Long Term Cardiac Arrhythmia and Chronotropic Evaluation in Severe Anorexia Nervosa
Farast M, Watters A, Schuller J, Bendelow T, Mehler PS, Krantz M. Long Term Cardiac Arrhythmia and Chronotropic Evaluation in Severe Anorexia Nervosa (LACE-AN): A Pilot Study. J Cardiovasc Electrophysio 2020.
Background: Anorexia Nervosa and Cardiac Monitoring
Anorexia nervosa (AN) is associated with autonomic dysfunction and carries a high risk of sudden death, putatively attributed to ventricular tachyarrhythmias. To date, long‐term cardiac monitoring has not been performed to confirm this speculation.
Long-Term Cardiac Arrhythmia Study Methods and Results
We assessed the safety and acceptability of an insertable cardiac monitor (ICM) in patients with severe AN with markedly reduced body mass index (BMI), and investigated heart rate (HR) and rhythm before and after weight restoration. Autonomic function was assessed as HR response to a standardized activity protocol at baseline and four additional visits over 360 days. The Florida Patient Acceptance Survey (FPAS) was used to measure ICM acceptability.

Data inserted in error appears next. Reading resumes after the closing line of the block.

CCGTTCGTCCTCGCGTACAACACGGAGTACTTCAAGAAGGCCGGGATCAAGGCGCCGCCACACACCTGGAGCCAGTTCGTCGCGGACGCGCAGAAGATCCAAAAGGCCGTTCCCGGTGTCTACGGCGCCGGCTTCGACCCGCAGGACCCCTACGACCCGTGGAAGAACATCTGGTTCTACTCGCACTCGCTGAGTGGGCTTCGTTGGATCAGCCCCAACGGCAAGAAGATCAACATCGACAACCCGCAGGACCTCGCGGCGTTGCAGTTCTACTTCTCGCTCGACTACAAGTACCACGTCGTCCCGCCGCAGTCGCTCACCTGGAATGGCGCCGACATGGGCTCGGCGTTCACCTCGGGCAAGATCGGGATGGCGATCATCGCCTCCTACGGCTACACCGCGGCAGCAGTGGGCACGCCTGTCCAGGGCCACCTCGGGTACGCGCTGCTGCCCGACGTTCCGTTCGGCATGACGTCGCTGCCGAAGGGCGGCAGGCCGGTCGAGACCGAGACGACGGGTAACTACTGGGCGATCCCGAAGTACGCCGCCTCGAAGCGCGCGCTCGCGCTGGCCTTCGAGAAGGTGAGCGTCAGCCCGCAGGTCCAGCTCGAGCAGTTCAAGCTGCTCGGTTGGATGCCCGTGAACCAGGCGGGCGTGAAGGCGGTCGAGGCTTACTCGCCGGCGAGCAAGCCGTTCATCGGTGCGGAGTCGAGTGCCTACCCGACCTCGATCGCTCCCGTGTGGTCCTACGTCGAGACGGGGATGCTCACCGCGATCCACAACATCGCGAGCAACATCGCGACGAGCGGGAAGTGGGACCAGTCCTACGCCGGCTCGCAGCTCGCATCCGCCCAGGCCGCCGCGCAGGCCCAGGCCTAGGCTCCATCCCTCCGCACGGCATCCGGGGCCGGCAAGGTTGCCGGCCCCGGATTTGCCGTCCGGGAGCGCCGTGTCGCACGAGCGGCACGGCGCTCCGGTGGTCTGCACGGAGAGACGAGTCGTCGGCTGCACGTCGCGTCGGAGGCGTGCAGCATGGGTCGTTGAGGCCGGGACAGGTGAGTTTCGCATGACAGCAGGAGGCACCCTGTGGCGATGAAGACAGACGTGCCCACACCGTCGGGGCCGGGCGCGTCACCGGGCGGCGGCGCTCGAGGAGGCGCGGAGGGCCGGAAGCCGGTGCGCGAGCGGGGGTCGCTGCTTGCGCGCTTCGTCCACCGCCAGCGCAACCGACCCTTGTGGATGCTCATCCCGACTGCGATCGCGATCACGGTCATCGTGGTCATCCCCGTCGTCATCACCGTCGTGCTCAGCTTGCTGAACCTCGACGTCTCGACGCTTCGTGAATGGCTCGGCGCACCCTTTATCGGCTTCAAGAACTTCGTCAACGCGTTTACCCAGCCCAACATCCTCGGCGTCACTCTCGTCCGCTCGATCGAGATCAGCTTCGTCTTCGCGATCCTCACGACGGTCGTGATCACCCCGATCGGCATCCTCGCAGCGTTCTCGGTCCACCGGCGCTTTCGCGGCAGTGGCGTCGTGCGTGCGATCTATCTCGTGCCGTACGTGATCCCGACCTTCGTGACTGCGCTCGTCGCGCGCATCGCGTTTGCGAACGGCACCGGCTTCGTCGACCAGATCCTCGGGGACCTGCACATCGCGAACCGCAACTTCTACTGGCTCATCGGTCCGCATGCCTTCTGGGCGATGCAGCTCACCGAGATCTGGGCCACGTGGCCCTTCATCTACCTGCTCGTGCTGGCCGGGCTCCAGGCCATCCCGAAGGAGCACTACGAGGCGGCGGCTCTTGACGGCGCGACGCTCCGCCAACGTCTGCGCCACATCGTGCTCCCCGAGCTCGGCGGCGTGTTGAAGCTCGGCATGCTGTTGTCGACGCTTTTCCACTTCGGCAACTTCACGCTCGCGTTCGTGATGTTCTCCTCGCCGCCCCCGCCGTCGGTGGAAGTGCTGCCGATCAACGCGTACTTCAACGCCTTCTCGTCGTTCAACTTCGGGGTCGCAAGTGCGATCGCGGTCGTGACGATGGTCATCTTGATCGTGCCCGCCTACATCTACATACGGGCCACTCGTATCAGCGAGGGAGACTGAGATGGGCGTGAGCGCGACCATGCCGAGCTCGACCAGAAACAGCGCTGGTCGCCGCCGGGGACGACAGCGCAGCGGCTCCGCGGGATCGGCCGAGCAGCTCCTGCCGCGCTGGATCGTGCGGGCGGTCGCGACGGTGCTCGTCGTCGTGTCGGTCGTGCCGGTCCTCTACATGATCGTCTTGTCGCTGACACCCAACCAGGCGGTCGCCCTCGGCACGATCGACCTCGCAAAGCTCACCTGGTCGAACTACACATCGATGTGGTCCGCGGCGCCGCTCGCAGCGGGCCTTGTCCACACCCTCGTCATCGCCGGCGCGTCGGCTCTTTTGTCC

During a mean follow‐up of 10 months, no ICM‐related complications occurred and ICM was well‐accepted by the 11 study participants (nine women, aged 19‐59 years, baseline BMI = 12.7 ± 1.6 kg/m2). Both resting and peak HR increased with weight restoration and were directly associated with BMI (both P < .001). No ventricular tachyarrhythmias occurred during the study period, but two participants (18%) experienced eight sinus pauses (3.0‐7.0 seconds) and three runs of supraventricular tachycardia.
Conclusions Based on Chronotropic Evaluation
Long‐term cardiac rhythm monitoring with an ICM is feasible, safe, and acceptable in patients with severe AN. Autonomic dysfunction in AN results in not only profound resting bradycardia, but also some degree of chronotropic incompetence, both of which improve with weight restoration. Clinically significant bradyarrhythmias are more common than ventricular tachyarrhythmias in AN, and may represent a competing underlying mechanism for the high risk of sudden death in this population.